Nashua, an industrial town located at the juncture of the Nashua and Merrimack Rivers in southern New Hampshire, was recorded on two birds eye views in less than ten years. The first was published in 1875 by Howard H. Bailey, and the second by his brother Oakley in 1883.
In the former, Howard views the city from the north, giving prominence to two large textile mills, the Nashua Manufacturing Company on the right and the Jackson Manufacturing Companys Indian Head Mills on the left. These two industrial complexes, the largest employers in the city, were located on the Nashua River which is also strategically positioned flowing from right to left through the middle of the drawing.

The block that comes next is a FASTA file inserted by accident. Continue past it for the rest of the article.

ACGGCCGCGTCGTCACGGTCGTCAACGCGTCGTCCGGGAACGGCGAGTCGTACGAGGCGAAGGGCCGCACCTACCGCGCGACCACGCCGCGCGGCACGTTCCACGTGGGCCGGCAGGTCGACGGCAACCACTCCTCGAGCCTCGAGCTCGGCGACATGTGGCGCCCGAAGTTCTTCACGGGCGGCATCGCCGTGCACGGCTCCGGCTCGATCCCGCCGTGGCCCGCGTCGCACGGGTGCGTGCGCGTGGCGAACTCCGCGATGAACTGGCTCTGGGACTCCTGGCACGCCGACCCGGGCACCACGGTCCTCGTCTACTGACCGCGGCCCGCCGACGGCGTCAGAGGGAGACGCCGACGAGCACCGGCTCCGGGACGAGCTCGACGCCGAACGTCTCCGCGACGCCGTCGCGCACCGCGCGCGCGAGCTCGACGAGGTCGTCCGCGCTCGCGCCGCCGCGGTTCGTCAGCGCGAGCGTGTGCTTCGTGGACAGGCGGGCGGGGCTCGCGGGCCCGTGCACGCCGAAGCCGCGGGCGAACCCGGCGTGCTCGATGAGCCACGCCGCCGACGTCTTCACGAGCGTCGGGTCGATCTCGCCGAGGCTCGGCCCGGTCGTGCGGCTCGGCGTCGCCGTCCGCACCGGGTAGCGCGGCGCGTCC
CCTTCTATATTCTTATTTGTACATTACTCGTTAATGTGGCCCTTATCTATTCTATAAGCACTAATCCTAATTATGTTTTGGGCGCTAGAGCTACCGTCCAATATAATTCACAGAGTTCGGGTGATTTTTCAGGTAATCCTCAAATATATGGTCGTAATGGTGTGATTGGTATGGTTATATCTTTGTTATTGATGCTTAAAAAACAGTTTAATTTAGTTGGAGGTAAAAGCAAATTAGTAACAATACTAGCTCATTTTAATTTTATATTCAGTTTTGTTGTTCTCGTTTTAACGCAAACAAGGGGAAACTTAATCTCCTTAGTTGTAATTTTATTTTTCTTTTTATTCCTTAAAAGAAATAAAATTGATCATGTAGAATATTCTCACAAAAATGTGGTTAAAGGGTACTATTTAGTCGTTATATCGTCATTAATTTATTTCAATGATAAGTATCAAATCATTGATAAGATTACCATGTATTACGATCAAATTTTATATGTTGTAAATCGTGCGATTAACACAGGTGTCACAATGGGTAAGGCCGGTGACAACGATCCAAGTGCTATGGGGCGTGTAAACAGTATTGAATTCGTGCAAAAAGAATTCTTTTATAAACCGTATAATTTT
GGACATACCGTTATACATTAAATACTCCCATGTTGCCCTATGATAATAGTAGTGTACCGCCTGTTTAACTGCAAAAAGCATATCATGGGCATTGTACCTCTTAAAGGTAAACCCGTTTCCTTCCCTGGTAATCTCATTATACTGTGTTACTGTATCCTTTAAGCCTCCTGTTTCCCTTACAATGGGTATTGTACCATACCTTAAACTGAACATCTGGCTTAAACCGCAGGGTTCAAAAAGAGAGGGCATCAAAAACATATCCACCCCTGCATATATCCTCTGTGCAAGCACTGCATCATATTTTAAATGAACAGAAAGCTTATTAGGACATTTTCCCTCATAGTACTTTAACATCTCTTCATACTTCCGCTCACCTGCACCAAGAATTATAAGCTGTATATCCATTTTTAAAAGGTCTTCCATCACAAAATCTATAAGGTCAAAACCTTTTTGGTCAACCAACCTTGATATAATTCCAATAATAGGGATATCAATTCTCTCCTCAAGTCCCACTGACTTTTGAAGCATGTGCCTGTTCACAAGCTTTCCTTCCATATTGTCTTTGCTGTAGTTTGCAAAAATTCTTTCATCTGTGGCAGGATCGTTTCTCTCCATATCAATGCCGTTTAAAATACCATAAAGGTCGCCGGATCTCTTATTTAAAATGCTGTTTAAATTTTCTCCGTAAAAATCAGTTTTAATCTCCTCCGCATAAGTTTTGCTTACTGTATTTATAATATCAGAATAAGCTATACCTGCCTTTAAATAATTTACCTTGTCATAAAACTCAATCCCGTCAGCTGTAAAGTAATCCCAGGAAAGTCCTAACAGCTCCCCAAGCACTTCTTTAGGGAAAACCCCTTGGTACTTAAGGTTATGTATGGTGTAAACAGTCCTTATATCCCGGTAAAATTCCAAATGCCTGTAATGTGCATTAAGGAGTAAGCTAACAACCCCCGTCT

What makes this drawing especially interesting is the railroad station, labeled as the Concord and Union Depot and prominently displayed on the left side of the drawing. Apparently, Howard added it to the drawing based on plans supplied by the railroad company. However, the railroad station was not constructed as planned and Bailey was criticized in the local press for this misrepresentation.